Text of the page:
Interview by Parisa Eshrati
I had a chance to sit with the fellas of Et Tu Brucé at The Driskill Hotel on March 19th before one of their SXSW shows. We got to dig into some of their newest tracks, the recording process for the new album, Spinal Tap moments, and much more.
Let's just start off with a quick introduction - your name, what you do in the band, and maybe an album you've been really into lately.
Craig Bruce: I'm Craig, I'm the drummer in Et Tu Bruce. Current favorite... this is a challenge, but lately I've been revisiting Harvest by Neil Young and gang at the moment.
Siôn Hewitt: I'm Siôn, and I'm the guitarist and occaisonal backing vocals for Et Tu Bruce. Listen to a lot of music, but I've been going through the backcatalog of Radiohead, like The Bends, which is 20 years old so I've been giving a listen to that.
Jamie White: I'm Jamie, I sing and play the guitar and today I've been listening to Crosby, Stills, and Nash's Deja Vu.
Darryn Bruce: I'm Darryn and I'm the bass player. I've been listening to the first two Iron Maiden albums.
You all just released a new self-titled album and I really enjoyed the weekly album previews you posted on your Facebook, and I'd like to go a little bit more in-depth on some of the tracks. "He Shakes His Head", the sixth track, is the only song without cymbals or drum fills. Could you maybe tells something about the production behind this one and why you decided to strip it down a little bit more?
Craig: Sure, not having cymbals or drum fills just came naturally. I thought it would overcrowd the song. The feeling was there from the start, I just knew it. I just had to stick to that all the way through and the song just did the rest itself. Didn't want to overcrowd it. It works, I'm pretty happy about how it turned out.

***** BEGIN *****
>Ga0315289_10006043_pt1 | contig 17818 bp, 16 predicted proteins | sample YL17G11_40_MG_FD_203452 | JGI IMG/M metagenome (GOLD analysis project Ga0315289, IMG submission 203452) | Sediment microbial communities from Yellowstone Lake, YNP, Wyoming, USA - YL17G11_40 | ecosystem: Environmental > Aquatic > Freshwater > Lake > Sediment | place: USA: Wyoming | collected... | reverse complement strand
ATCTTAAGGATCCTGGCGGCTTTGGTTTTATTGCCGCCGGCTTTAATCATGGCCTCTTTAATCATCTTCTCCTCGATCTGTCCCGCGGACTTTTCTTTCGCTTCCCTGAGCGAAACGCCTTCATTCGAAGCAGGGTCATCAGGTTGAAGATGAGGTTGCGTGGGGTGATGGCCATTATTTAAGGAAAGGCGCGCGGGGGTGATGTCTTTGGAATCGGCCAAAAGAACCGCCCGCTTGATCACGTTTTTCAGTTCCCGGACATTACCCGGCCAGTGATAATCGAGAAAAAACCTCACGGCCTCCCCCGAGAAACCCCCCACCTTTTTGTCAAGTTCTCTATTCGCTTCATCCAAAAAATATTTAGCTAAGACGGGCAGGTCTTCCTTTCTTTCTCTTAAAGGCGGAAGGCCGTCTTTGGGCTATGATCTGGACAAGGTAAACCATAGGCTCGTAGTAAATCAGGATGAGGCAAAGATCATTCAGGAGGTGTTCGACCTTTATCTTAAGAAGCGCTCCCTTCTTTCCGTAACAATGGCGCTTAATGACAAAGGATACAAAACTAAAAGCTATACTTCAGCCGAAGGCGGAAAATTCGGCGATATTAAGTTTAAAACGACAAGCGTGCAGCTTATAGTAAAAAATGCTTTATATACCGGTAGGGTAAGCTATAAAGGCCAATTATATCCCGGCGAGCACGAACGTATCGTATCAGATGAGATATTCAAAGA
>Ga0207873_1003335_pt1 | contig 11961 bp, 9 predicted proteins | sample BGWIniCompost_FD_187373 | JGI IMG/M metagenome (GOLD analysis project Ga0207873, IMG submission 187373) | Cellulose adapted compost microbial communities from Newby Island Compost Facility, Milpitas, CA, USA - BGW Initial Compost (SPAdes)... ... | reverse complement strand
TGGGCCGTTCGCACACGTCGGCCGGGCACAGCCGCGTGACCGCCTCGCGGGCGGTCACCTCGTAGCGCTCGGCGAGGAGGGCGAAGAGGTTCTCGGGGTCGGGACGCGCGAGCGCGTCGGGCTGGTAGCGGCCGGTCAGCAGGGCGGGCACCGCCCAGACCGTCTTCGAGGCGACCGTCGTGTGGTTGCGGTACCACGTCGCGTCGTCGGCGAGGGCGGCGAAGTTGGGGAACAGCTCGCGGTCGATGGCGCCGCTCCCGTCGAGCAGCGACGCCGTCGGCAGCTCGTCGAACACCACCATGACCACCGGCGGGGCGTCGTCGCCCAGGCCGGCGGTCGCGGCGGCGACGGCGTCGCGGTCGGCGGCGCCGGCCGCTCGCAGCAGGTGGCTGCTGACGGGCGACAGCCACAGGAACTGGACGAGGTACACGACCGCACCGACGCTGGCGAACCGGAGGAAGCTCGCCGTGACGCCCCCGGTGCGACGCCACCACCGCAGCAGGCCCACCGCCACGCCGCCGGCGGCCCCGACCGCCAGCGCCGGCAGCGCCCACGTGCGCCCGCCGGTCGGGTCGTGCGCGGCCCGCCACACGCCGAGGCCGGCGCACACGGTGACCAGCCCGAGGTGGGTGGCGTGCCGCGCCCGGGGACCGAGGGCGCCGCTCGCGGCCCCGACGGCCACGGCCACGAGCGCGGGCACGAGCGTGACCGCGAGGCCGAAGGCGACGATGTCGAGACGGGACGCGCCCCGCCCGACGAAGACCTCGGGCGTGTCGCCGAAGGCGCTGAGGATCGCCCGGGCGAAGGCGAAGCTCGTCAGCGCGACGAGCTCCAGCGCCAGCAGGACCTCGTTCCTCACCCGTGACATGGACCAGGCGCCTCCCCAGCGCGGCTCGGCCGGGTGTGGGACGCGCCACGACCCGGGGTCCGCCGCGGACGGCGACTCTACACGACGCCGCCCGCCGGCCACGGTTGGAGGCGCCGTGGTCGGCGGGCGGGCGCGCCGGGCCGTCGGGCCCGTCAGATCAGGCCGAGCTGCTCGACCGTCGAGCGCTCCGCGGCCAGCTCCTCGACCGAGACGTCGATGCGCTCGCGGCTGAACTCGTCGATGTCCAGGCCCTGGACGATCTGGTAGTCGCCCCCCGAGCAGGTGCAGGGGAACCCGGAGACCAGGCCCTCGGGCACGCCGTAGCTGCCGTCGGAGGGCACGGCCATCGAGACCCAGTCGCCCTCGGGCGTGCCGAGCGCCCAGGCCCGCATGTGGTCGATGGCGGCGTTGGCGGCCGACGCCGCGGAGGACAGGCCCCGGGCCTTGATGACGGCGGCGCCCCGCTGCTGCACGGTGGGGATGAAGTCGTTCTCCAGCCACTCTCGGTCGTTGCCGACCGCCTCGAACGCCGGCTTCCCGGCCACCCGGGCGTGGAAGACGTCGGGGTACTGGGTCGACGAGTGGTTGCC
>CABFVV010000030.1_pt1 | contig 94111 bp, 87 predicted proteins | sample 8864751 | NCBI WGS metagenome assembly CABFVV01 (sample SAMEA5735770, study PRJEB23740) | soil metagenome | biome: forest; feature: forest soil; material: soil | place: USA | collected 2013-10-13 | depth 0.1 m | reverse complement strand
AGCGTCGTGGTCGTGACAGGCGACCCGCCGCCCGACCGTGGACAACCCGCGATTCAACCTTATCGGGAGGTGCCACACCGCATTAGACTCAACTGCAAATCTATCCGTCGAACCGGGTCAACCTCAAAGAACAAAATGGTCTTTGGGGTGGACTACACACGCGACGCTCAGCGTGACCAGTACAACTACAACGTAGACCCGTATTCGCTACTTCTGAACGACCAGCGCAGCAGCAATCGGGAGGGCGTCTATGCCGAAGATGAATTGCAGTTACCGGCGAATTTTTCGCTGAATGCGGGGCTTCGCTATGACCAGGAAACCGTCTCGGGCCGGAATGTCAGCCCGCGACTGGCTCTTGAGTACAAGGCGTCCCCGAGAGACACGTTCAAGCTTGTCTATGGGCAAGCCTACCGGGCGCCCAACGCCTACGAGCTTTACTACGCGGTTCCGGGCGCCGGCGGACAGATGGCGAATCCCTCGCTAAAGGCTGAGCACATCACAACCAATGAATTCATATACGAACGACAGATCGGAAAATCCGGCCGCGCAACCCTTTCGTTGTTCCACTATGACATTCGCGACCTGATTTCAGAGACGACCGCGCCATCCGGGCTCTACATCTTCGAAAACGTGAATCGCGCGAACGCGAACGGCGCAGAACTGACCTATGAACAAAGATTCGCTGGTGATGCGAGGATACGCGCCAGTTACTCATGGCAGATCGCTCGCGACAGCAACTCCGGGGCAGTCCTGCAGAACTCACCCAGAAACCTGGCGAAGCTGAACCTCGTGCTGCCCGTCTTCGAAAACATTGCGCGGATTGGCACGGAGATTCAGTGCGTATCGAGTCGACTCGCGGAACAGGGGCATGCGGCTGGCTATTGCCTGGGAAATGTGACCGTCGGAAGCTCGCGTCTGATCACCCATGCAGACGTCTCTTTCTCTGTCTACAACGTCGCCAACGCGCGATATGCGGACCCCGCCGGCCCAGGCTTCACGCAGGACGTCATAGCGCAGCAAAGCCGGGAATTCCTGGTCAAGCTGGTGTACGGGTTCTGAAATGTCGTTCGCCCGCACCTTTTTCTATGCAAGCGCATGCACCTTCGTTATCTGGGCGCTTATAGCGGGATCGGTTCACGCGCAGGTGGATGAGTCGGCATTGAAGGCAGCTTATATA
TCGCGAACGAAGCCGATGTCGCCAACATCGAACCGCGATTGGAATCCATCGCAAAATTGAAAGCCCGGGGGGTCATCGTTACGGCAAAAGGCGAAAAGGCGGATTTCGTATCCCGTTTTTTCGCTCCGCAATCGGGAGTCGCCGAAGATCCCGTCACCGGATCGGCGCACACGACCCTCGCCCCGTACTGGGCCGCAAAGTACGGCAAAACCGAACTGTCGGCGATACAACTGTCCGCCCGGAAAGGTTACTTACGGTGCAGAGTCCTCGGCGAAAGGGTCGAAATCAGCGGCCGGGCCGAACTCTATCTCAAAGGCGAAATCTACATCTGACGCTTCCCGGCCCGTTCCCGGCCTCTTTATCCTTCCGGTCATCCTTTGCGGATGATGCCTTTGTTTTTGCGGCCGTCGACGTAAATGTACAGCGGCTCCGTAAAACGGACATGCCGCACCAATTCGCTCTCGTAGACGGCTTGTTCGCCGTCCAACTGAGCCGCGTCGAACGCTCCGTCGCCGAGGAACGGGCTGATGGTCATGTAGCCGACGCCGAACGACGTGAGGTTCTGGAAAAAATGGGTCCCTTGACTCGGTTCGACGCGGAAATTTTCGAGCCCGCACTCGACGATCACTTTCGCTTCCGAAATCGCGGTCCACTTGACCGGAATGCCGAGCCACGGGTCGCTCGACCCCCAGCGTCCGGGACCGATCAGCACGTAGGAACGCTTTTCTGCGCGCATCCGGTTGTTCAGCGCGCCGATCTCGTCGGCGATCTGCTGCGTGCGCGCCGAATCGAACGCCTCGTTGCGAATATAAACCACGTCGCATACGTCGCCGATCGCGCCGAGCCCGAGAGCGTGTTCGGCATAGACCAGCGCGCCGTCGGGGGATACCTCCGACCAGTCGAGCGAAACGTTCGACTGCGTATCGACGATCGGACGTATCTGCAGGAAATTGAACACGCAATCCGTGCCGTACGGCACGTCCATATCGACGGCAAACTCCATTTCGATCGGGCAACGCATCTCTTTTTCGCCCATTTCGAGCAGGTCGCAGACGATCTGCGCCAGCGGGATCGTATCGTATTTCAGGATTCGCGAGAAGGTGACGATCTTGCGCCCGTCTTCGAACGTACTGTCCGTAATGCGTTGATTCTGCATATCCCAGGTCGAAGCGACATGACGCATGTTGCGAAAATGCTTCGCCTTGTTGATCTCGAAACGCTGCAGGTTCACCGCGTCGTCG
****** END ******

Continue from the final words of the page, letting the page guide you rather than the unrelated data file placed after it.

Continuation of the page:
Jamie: It works, and it sort of allowed the other parts of the track to come through which is something that's sometimes easy to forget to do--you try to make a wall of sound. Sometimes you just try to take a few things out and it makes it sound more clear.
And the song, "Naivete and Knowledge" is the first song written by all of you guys together. Do you foresee yourselves working collaboratively like this more often now?
Siôn: It's an interesting concept, isn't it? I've only officially joined the guys about a year ago now, so it was quite nice for me to get more involved in the songwriting process. It happened quite organically, it was in the studio, we just tried something out, and it built from that. You know, we've got a good songwriter in the band, obviously, its worth experimenting and seeing what happens next.
Jamie: I think we will. I think we've all collaborated quite a lot with each other before, just never at that early stage of songwriting. I think we do that more now, because it gives a better feel of the band, as a whole.
Siôn: It's that diversity. I think the strength of our music is that every song can be quite different, so that's another way to get that diversity.
The other track I wanted to ask about was "Hey Blue" with that interesting little lyric line that you posted: "From you to blue and all the colors constantly separating and swirling". I really like that, maybe you could elaborate? Is it revealing our connections to colors?